February 10, 2009


Students across Texas took their economic situation into their own hands by starting their own business and entering the TCU Texas Youth Entrepreneur of the Year Award scholarship competition. Each of 21 students sought to win one of the six scholarships sponsored by Compass Bank. The  Neeley Entrepreneurship Center ( www.nec.tcu.edu ) hosts TCU Young Entrepreneur Days each year to bring the state's most impressive high school entrepreneurs to TCU to consult with successful entrepreneurs, learn about the  Neeley School of Business ( www.neeley.tcu.edu ) and experience college life. The students are interviewed by a panel of judges, who select the six award recipients.

Grand Prize Winner, $5,000 Scholarship
Steven Crandall, Crandall Brothers Lawn Service
Senior, Colleyville Heritage High School,

Steven provides complete landscaping, sprinkler repair and aeration services for Grapevine, Colleyville, and Mid-Cities residents. He started in 2006 with five clients, then passed out flyers throughout neighborhoods in the Grapevine-Colleyville area and advertised through large magnetic signs on his truck to increase business. In 2007, Steven worked part time for a sprinkler repair service, adding this service to his business, and worked part time for an electrical company, learning the basics of becoming an electrician, how to bid jobs and the importance of licensing and insuring his company.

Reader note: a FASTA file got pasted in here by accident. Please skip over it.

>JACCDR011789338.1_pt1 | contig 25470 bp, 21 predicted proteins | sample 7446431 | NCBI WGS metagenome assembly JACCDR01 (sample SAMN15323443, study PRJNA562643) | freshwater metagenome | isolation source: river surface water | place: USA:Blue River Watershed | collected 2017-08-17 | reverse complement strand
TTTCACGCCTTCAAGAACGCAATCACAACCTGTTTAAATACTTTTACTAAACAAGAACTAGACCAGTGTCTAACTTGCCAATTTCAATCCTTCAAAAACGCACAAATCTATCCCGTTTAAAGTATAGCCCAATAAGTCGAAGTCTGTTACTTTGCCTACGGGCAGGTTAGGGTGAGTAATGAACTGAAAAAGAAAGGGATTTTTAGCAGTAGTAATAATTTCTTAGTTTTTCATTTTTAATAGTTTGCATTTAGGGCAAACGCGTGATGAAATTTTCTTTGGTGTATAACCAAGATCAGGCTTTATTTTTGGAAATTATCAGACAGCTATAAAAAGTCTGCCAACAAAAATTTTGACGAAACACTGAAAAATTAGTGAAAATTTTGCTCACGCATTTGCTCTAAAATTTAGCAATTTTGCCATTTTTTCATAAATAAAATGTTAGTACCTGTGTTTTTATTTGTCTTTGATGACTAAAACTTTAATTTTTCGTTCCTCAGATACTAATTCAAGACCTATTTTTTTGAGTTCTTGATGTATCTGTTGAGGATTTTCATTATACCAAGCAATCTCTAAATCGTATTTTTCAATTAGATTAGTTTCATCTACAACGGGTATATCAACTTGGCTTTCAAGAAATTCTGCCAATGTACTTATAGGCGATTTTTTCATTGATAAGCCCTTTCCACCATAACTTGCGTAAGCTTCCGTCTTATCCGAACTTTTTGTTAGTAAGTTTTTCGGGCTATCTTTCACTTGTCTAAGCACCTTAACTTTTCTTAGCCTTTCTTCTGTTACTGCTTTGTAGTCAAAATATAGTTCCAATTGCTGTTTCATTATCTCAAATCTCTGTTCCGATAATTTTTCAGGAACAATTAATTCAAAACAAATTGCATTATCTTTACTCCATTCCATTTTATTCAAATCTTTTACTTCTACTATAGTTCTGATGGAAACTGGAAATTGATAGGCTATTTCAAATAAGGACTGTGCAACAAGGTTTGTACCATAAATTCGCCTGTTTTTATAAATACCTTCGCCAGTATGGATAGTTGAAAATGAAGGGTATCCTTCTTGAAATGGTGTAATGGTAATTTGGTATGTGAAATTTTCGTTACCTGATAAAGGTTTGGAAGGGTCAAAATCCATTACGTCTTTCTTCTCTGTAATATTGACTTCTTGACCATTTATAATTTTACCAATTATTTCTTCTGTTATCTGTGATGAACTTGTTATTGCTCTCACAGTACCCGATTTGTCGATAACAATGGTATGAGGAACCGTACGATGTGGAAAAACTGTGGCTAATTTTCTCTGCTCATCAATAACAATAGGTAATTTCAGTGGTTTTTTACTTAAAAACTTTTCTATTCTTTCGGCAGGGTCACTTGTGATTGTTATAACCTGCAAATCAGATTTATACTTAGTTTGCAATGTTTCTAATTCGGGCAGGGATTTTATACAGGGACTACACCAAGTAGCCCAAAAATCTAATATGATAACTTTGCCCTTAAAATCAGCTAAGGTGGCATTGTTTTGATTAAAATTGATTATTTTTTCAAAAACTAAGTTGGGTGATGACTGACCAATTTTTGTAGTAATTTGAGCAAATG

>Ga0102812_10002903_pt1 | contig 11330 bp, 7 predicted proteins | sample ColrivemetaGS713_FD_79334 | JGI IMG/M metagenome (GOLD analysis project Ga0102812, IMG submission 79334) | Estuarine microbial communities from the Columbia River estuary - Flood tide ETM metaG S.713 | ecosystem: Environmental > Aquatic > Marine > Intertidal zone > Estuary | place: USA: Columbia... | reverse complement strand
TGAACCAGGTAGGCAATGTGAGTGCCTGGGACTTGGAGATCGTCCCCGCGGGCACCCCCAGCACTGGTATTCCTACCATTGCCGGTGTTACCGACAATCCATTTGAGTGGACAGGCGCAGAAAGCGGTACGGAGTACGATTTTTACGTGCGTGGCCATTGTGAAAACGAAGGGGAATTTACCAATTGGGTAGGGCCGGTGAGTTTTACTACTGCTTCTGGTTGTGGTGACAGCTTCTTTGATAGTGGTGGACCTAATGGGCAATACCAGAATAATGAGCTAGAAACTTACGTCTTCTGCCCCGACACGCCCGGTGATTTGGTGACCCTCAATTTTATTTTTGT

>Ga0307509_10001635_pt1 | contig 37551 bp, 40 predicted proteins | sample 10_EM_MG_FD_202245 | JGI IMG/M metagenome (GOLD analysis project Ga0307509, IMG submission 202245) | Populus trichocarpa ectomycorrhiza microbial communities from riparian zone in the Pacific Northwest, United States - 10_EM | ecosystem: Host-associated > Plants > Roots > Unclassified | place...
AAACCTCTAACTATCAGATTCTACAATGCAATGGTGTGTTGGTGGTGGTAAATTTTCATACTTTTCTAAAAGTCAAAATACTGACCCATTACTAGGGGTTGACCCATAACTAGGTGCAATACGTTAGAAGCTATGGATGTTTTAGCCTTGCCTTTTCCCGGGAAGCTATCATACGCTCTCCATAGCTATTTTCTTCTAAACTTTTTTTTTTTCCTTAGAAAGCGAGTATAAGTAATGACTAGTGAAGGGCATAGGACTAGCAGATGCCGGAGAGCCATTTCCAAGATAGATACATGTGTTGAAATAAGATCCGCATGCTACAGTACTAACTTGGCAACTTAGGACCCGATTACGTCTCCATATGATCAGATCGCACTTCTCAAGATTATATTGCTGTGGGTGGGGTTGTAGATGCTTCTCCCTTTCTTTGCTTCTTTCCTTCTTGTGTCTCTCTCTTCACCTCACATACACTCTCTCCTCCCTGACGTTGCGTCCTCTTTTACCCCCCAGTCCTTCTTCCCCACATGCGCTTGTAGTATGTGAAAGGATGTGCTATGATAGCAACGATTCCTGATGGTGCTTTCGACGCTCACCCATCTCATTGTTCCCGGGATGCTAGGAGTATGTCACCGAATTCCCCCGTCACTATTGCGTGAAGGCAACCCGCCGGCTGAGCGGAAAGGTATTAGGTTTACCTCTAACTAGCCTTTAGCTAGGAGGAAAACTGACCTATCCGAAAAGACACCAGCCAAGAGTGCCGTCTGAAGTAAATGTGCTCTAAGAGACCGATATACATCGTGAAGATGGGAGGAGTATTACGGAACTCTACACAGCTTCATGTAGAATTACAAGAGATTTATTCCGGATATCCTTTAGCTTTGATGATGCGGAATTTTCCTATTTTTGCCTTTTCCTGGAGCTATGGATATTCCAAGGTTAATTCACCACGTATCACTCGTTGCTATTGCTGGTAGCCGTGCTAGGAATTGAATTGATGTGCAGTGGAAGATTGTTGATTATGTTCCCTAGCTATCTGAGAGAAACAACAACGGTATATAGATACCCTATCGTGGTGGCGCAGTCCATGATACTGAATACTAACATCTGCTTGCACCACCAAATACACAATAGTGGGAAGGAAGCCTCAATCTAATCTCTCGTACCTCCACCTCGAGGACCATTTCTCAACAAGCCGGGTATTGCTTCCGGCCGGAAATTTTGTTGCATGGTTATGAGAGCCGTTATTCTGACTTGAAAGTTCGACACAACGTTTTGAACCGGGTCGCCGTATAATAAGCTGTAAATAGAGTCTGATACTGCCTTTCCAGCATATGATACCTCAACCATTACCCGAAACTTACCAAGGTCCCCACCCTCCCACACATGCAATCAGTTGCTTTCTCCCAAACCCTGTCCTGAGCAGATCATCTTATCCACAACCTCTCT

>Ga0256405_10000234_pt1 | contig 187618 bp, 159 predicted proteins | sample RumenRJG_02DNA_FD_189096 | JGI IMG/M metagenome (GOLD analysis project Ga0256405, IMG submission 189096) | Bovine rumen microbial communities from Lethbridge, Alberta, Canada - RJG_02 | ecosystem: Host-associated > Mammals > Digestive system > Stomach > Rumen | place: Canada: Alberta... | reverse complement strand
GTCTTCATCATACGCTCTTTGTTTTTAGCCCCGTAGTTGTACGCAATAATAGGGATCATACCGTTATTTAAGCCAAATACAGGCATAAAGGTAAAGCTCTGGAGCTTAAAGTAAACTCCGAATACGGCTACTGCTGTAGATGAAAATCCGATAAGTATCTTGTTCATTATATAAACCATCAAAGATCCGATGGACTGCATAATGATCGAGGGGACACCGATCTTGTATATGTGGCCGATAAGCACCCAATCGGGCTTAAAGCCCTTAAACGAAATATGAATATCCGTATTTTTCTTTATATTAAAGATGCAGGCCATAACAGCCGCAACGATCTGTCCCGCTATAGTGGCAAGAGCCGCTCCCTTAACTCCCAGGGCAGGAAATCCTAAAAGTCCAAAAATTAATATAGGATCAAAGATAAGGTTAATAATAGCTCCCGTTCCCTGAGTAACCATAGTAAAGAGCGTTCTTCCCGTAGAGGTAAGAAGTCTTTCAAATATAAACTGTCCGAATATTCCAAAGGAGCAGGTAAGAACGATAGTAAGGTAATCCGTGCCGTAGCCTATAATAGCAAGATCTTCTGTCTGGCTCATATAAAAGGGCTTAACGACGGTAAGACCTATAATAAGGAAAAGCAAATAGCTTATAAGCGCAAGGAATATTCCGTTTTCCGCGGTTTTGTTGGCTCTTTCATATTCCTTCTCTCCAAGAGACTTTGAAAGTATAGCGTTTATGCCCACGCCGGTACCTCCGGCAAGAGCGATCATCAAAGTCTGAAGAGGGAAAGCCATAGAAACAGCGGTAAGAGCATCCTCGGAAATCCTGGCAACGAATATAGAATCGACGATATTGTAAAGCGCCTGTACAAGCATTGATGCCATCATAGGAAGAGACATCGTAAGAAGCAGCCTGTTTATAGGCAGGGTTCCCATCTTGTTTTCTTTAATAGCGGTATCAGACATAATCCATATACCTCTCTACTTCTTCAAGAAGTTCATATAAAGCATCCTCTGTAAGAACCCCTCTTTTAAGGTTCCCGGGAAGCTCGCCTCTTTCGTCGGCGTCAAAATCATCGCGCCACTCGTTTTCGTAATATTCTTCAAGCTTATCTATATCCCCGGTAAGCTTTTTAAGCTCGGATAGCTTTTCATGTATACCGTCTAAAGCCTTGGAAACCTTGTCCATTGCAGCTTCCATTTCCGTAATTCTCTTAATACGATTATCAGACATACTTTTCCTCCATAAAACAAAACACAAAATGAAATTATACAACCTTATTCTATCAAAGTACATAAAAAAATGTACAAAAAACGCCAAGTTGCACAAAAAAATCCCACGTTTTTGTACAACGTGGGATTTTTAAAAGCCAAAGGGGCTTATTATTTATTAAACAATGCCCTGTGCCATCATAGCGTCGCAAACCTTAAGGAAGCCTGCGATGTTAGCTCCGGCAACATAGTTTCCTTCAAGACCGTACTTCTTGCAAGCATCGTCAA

In 2008 Steven consulted with several leaders in the industry and learned how to evaluate and bid larger landscaping jobs. He added aeration service, completing 70 aerations by the end of September, and landed his first commercial client, Greenbriar Homeowners Association.

Steven prides himself on customer satisfaction and service quality, seeing both as key to running a successful business. Upon graduation, Steven will transition the weekly operation to his younger brother who is a sophomore. 

Other Winners, $1,000 Scholarship Each
Austin Brinson, Texas Power Tech, Inc.
Senior, The Woodlands College Park High School,

Austin's company provides web design, ad design, billboards, promotional items and more to small and medium businesses.  Between the 6th and 7th grades, Austin took computer certification classes and began repairing computers. In October 2005, he started Texas Power Tech, Inc. to provide computer repair. In 2006, he expanded his services to include web design.

In March 2008, he was approached by a client to handle all advertising for a new company. Within a month, he exceeded 2007 sales by 300%. Since then, his business has worked non-stop - he has 11 student contractors working for him - and he has to limit the number of clients in order to maintain quality. Austin plans to operate his business while in college.

Chase Gaddy, Gaddy Landscaping
Junior, Bishop Lynch High School in Dallas

Chase provides landscape maintenance services at a fraction of the cost of competitors, while still preserving professional grade and quality workmanship. Additional services include fences, hardscape and softscape installation, as well as general contracting services.